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Social Media Dipshits: Stop Treating Us Like Fuckwits

And stop calling yourselves "social media snipers," "digital Sinatras," "digital inventionists," "technology whisperers," "content kings," "brand activators," "brand pollinators," and "change agents" (all terms pulled from actual Twitter bios of social...

Attention social media managers: Stop calling yourselves "social media snipers," "digital Sinatras," "digital inventionists," "technology whisperers," "content kings," "brand activators," "brand pollinators," and "change agents" (all terms pulled from actual Twitter bios of social media “pros”).

What you are: admen and adwomen. Every update you create is a little ad for your brand; a free (FREE!) golden opportunity to be smart, funny, emotional, informative… something, anything other than moronic.


And yet, here we are again. According to my lazy research on social media “content” makers—via personal experience and my Twitter followers—almost all of these social media dipshits appear to be in their 20s. Are older, tech-averse brand and marketing managers really handing the social media keys to recent college grads just because they know some code and Photoshop? That’s just plain dumb, for reasons I have outlined below.


Anthropomorphizing your product is a popular ad concept, but creatively speaking, it’s lazy as hell. Still, it's been very effective for many brands—M&M’s, the Scrubbing Bubbles, creepy naked Mr. Peanut, etc.

Strongbow is the world’s biggest-selling cider and, according to Wikipedia, “named after the knight Richard de Clare, later Earl of Pembroke, nicknamed 'Strongbow' for relying heavily on Welsh archers during campaigns in Ireland where at the time the Irish had few bows and relied on javelins.”

“Maguire” (as in “Jerry Maguire”) is an Irish surname. If only one of those Irish javelin throwers (possibly named Maguire) had had better aim, maybe there wouldn’t have been a Strongbow cider, and then I wouldn’t have been subjected to this abjectly stupid Facebook post.

Tic Tac & Groupon

These word-“challenge” brand Facebook posts have become ubiquitous. Whoever the first dipshit to do this was should be forced to answer to the world in a tribunal court. Do the executives at Tic Tac really think that, because 100 or so people “engaged” with this post, it has polished their brand image? They must be “delirious” (which fits, WHADDA I WIN?).


I don’t know what word Groupon’s Facebook maven had in mind with this “intelligence” test, but ASSHOLE works.

We love a good story. What’s your favorite use for NEW Viva® Vantage*?

— VIVATowels® (@VIVATowels) March 7, 2014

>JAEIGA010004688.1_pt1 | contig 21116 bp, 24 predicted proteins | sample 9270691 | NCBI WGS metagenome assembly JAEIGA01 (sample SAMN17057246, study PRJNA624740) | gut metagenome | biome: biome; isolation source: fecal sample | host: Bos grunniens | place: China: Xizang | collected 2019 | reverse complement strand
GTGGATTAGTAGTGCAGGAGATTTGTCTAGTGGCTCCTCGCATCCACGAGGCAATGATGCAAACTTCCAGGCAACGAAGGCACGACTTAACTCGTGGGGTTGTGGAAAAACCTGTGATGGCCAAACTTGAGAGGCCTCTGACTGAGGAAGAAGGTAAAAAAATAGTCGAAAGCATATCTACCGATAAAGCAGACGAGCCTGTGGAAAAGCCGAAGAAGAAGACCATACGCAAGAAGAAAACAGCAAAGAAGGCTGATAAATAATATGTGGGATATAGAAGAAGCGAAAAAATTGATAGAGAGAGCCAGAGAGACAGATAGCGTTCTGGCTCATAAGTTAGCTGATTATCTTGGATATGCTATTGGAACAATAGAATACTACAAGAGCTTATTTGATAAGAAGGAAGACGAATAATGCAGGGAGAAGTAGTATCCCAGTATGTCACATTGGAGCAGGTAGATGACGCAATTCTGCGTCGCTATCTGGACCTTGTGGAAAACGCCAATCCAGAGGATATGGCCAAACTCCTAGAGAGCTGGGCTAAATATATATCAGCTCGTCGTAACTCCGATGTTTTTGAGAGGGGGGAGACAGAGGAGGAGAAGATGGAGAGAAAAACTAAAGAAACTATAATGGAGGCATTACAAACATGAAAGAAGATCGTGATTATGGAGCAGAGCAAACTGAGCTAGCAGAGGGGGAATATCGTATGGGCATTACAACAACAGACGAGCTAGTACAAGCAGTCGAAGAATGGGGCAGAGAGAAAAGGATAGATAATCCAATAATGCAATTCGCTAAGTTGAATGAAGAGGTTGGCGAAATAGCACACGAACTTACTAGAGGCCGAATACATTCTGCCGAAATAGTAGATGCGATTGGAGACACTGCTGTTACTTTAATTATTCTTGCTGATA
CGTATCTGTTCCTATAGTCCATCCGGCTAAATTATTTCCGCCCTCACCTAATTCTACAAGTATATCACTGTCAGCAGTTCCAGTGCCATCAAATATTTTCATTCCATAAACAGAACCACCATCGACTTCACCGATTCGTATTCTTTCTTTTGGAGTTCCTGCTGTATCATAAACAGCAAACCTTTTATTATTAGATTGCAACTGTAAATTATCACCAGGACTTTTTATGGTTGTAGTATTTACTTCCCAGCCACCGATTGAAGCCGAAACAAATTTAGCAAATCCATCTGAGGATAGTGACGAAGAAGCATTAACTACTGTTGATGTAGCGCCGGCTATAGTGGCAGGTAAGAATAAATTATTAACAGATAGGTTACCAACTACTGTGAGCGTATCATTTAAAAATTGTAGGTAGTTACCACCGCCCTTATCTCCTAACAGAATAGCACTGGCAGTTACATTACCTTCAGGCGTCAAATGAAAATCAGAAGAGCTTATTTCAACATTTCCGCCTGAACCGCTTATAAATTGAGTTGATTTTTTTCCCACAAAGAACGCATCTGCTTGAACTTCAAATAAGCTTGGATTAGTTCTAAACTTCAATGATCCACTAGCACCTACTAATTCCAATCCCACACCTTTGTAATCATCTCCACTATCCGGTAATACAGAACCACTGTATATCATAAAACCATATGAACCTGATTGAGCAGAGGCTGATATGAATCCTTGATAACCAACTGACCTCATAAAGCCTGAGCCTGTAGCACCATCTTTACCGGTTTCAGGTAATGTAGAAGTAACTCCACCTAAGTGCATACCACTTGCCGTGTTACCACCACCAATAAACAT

Viva loves a good story (and pathetic attempts at free research), but don’t expect them to write one. OK, Viva, here’s one: I just had lunch with a man last week who said he stuffs a paper towel up his crack every day to absorb ass sweat (true story). He said Brawny towels suck because they fall apart easily. He didn’t mention Viva, though. I’d like to see this product demo commercial. I’ll write it and produce it, if interested.


Orange is a $46 billion telecommunications company. First question: Are South Africans so especially stupid that this would qualify as a “brain teaser”? Second question: Who the hell would share this “challenge” with their friends—besides Posh, and maybe Monica Lewinsky?


Many brands tried to tie themselves to 3/14. None did it lazier than Maytag. For those of you unfamiliar with the brand’s advertising, the Maytag repairman is always unhappy because he never works. It’s a good, long-running concept. Having him play the part of an oven is kinda funny. But why is there a turkey in his lap? Could it be that they’ve just recycled their Thanksgiving Facebook post with a different headline (yes)? Also, the second sentence positions you, the consumer, as brain-dead, as in not smart.



What kind of a question is this? What I suspect is going on here is that these are just the two beverages that HP’s Facebook guru drinks while surfing on his/her deck, so he/she turned those moments into this marvy piece of engagement. Very proactive.


The full quote is: “A fool thinks himself to be wise, but a wise man knows himself to be a fool.” Shakespeare wrote it. But that is not the Bard. It looks like Ben Franklin with a wig on? Sure, why not. Shakespeare was bony, and Ben looked like the kind of guy who would slam a couple of Big Macs for lunch. McDonald’s paid for this post, but look at those glorious engagement numbers. Do you Gen Yers just click on every digital social button you come across?


Like on Pi Day, social media pros desperately searched their skulls for how to connect their brands with St. Patrick’s Day.

This is what Charmin’s Twidiot tweeted. First off, the ellipsis is the ad punctuation mark of the moron—every good copywriter knows this. That, and the condescending second line of copy completely ruin the smidge of creativity in the first line. Also—and this is just a personal note because I have IBS—fuck you, Charmin.

Half of the blame for this dumbing down of social media posts goes to all of you zombies who “engage” with this crap, thus helping the dipshits hit their metric marks, thus empowering them to steal more content ideas from old Highlights magazines. But as much as ye olde tyme ad and marketing guys would like to see social media disappear, it ain’t going nowhere, and it’s getting more vital for brands every year. You’d think more of these companies would start understanding that metrics don’t mean diddly squat.

Or maybe the internet has just made everybody—returning to Shakespeare—“dumb as a doornail.”

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